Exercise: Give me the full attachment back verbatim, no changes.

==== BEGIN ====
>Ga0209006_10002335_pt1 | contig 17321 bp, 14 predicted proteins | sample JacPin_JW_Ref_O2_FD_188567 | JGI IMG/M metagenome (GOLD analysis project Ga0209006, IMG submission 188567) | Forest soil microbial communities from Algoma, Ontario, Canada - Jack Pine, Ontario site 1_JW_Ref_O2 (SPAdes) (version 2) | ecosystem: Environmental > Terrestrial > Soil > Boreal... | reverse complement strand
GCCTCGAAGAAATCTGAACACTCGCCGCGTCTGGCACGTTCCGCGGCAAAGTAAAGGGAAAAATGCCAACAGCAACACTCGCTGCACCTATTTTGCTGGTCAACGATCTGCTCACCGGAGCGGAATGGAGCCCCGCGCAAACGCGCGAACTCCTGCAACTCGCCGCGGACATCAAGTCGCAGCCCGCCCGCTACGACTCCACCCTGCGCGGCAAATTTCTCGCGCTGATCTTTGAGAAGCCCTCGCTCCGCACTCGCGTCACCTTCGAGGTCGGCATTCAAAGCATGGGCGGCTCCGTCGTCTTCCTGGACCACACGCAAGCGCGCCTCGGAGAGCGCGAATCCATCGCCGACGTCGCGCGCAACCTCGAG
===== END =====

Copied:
>Ga0209006_10002335_pt1 | contig 17321 bp, 14 predicted proteins | sample JacPin_JW_Ref_O2_FD_188567 | JGI IMG/M metagenome (GOLD analysis project Ga0209006, IMG submission 188567) | Forest soil microbial communities from Algoma, Ontario, Canada - Jack Pine, Ontario site 1_JW_Ref_O2 (SPAdes) (version 2) | ecosystem: Environmental > Terrestrial > Soil > Boreal... | reverse complement strand
GCCTCGAAGAAATCTGAACACTCGCCGCGTCTGGCACGTTCCGCGGCAAAGTAAAGGGAAAAATGCCAACAGCAACACTCGCTGCACCTATTTTGCTGGTCAACGATCTGCTCACCGGAGCGGAATGGAGCCCCGCGCAAACGCGCGAACTCCTGCAACTCGCCGCGGACATCAAGTCGCAGCCCGCCCGCTACGACTCCACCCTGCGCGGCAAATTTCTCGCGCTGATCTTTGAGAAGCCCTCGCTCCGCACTCGCGTCACCTTCGAGGTCGGCATTCAAAGCATGGGCGGCTCCGTCGTCTTCCTGGACCACACGCAAGCGCGCCTCGGAGAGCGCGAATCCATCGCCGACGTCGCGCGCAACCTCGAG